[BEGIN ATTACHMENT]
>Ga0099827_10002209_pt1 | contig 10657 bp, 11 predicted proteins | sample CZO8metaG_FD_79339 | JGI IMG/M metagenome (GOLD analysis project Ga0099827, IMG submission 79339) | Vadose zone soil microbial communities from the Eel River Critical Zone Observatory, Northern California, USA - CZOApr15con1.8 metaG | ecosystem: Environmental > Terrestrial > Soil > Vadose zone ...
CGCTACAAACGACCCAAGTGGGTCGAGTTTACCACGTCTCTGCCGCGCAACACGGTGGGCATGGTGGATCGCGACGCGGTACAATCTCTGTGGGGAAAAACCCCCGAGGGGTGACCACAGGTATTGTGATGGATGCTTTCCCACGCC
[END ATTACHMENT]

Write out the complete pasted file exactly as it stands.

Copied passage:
>Ga0099827_10002209_pt1 | contig 10657 bp, 11 predicted proteins | sample CZO8metaG_FD_79339 | JGI IMG/M metagenome (GOLD analysis project Ga0099827, IMG submission 79339) | Vadose zone soil microbial communities from the Eel River Critical Zone Observatory, Northern California, USA - CZOApr15con1.8 metaG | ecosystem: Environmental > Terrestrial > Soil > Vadose zone ...
CGCTACAAACGACCCAAGTGGGTCGAGTTTACCACGTCTCTGCCGCGCAACACGGTGGGCATGGTGGATCGCGACGCGGTACAATCTCTGTGGGGAAAAACCCCCGAGGGGTGACCACAGGTATTGTGATGGATGCTTTCCCACGCC